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Recent trends in wind speed across Saudi Arabia, 1978-2013: a break in the stilling

Journal article
Authors Cesar Azorin-Molina
S. Rehman
J. A. Guijarro
T. R. McVicar
Lorenzo Minola
Deliang Chen
S. M. Vicente-Serrano
Published in International Journal of Climatology
Volume 38
Pages E966-E984
ISSN 0899-8418
Publication year 2018
Published at Department of Earth Sciences
Pages E966-E984
Language en
Keywords wind speed, trends, stilling break, teleconnection indices, Saudi Arabia, resource assessment, field significance, iberian peninsula, global, trends, homogenization, oscillation, variability, impact, china, spain
Subject categories Climate Research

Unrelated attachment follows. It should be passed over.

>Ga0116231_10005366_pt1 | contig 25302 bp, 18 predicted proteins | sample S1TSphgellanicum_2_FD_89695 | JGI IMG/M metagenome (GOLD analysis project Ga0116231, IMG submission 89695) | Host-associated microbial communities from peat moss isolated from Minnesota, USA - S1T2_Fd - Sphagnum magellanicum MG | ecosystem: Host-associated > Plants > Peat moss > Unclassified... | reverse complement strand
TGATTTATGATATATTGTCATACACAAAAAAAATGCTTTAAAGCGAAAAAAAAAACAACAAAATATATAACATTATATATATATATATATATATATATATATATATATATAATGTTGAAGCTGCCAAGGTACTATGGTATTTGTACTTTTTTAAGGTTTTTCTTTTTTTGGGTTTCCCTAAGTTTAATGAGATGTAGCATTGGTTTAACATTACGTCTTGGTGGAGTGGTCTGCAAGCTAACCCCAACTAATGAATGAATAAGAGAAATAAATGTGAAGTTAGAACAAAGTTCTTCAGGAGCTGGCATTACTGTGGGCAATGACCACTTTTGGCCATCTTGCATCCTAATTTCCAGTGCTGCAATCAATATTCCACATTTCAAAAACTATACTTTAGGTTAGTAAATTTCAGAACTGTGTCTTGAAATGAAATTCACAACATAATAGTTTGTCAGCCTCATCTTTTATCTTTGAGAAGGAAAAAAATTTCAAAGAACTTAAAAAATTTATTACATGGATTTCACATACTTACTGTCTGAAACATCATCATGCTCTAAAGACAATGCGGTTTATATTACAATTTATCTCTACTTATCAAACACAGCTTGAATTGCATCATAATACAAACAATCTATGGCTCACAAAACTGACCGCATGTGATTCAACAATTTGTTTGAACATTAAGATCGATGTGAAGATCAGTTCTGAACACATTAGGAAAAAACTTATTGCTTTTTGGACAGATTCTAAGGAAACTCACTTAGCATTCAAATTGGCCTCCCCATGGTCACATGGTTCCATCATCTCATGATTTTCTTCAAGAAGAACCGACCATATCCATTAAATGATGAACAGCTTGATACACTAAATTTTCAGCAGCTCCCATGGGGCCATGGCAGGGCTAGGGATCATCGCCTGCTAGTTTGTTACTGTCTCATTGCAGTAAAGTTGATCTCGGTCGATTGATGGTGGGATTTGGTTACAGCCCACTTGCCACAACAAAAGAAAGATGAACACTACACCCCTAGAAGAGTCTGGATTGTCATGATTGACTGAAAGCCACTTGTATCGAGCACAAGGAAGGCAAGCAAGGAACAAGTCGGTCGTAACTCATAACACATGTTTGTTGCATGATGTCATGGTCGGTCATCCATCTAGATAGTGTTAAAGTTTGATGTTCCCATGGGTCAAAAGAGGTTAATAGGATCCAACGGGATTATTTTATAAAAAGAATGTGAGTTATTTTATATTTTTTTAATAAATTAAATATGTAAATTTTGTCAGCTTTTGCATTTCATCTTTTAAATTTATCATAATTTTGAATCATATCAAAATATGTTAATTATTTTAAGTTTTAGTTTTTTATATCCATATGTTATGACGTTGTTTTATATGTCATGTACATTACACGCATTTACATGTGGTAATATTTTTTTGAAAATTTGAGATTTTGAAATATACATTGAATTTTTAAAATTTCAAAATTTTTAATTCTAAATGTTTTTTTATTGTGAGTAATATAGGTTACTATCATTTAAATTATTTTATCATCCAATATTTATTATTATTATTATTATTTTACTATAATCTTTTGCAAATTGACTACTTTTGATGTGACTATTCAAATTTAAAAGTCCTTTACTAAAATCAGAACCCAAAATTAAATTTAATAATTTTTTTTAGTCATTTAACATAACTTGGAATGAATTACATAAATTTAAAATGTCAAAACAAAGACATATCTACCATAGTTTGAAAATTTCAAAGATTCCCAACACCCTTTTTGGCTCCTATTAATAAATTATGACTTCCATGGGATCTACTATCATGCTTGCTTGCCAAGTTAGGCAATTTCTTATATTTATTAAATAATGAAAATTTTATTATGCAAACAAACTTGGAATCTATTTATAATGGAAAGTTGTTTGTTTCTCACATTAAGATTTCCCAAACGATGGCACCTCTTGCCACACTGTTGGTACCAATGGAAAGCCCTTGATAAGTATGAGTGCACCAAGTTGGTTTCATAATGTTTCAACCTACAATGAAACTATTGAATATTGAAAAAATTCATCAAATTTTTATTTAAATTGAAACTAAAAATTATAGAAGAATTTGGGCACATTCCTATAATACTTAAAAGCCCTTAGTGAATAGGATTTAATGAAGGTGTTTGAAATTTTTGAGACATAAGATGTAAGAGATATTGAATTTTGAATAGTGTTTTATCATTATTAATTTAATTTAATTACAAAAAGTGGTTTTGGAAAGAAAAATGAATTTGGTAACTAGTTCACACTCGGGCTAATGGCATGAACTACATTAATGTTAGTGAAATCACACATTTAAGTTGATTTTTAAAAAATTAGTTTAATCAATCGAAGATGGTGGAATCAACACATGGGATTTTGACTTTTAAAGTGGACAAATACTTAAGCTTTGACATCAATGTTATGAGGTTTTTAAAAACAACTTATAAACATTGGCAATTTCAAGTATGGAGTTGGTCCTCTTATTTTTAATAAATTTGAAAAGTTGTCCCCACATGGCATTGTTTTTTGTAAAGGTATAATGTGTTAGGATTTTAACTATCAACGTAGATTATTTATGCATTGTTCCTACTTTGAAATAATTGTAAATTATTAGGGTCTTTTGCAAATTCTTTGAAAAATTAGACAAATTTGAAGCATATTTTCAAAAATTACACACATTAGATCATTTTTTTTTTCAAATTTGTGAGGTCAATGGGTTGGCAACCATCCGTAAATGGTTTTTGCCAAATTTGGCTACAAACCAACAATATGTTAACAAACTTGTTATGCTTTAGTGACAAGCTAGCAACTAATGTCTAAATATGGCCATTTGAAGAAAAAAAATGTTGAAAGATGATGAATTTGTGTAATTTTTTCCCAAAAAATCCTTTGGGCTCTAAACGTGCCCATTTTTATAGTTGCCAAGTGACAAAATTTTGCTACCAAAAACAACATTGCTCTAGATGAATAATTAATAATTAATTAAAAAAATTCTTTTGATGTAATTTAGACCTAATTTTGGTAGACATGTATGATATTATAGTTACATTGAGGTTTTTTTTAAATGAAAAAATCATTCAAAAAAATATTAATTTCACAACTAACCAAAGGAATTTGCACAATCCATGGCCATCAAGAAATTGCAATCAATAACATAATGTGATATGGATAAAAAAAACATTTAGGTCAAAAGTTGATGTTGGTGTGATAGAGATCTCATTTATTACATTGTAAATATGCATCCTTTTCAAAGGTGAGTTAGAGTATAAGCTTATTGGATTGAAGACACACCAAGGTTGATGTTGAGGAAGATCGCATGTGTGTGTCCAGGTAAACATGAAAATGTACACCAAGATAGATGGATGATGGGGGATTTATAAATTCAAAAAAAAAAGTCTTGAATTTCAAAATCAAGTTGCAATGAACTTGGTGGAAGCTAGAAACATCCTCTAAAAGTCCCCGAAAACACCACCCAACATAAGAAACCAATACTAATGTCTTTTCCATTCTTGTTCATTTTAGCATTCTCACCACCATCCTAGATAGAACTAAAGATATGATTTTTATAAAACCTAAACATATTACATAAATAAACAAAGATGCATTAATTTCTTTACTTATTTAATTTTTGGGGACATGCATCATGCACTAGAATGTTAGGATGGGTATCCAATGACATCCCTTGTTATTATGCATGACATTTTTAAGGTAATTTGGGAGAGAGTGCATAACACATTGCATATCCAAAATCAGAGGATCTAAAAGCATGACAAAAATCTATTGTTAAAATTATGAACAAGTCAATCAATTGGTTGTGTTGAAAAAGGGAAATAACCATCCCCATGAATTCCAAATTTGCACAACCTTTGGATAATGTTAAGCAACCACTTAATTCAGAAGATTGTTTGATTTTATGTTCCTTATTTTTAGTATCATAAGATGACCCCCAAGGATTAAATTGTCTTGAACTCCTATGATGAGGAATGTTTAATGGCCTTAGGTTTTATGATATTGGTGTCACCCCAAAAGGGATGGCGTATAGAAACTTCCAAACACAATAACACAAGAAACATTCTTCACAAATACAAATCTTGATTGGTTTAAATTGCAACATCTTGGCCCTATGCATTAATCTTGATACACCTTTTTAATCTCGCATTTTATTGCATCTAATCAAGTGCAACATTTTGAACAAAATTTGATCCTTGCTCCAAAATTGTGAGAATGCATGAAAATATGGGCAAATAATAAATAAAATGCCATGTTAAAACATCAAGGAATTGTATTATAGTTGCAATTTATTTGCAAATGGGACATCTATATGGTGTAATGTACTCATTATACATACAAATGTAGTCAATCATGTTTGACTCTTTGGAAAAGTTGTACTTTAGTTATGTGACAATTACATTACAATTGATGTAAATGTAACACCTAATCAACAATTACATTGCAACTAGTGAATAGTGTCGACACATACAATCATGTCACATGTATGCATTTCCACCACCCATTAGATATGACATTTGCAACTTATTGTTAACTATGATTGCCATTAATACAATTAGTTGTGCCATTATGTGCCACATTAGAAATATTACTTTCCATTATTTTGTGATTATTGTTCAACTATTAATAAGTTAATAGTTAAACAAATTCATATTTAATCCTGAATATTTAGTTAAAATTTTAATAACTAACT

We analyse recent trends and variability of observed near-surface wind speed from 19 stations across Saudi Arabia (SA) for 1978-2013. The raw wind speed data set was subject to a robust homogenization protocol, and the stations were then classified under three categories: (1) coast, (2) inland and (3) mountain stations. The results reveal a statistically significant (p<0.05) reduction of wind speed of -0.058m s(-1) dec(-1) at annual scale across SA, with decreases in winter (-0.100m s(-1) dec(-1)) and spring (-0.066m s(-1) dec(-1)) also detected, being non-significant in summer and autumn. The coast, inland and mountain series showed similar magnitude and significance of the declining trends across all SA series, except for summer when a decoupled variability and opposite trends of wind speed between the coast and inland series (significant declines: -0.101m s(-1) dec(-1) and -0.065m s(-1) dec(-1), respectively) and the high-elevation mountain series (significant increase: +0.041m s(-1) dec(-1)) were observed. Even though wind speed declines dominated across much of the country throughout the year, only a small number of stations showed statistically significant negative trends in summer and autumn. Most interestingly, a break in the stilling was observed in the last 12-year (2002-2013) period (+0.057m s(-1) dec(-1); not significant) compared to the significant slowdown detected in the previous 24-year (1978-2001) period (-0.089m s(-1) dec(-1)). This break in the slowdown of winds, even followed by a non-significant recovery trend, occurred in all seasons (and months) except for some winter months. Atmospheric circulation plays a key role in explaining the variability of winds, with the North Atlantic Oscillation positively affecting the annual wind speed, the Southern Oscillation displaying a significant negative relationship with winds in winter, spring and autumn, and the Eastern Atlantic negatively modulating winds in summer.

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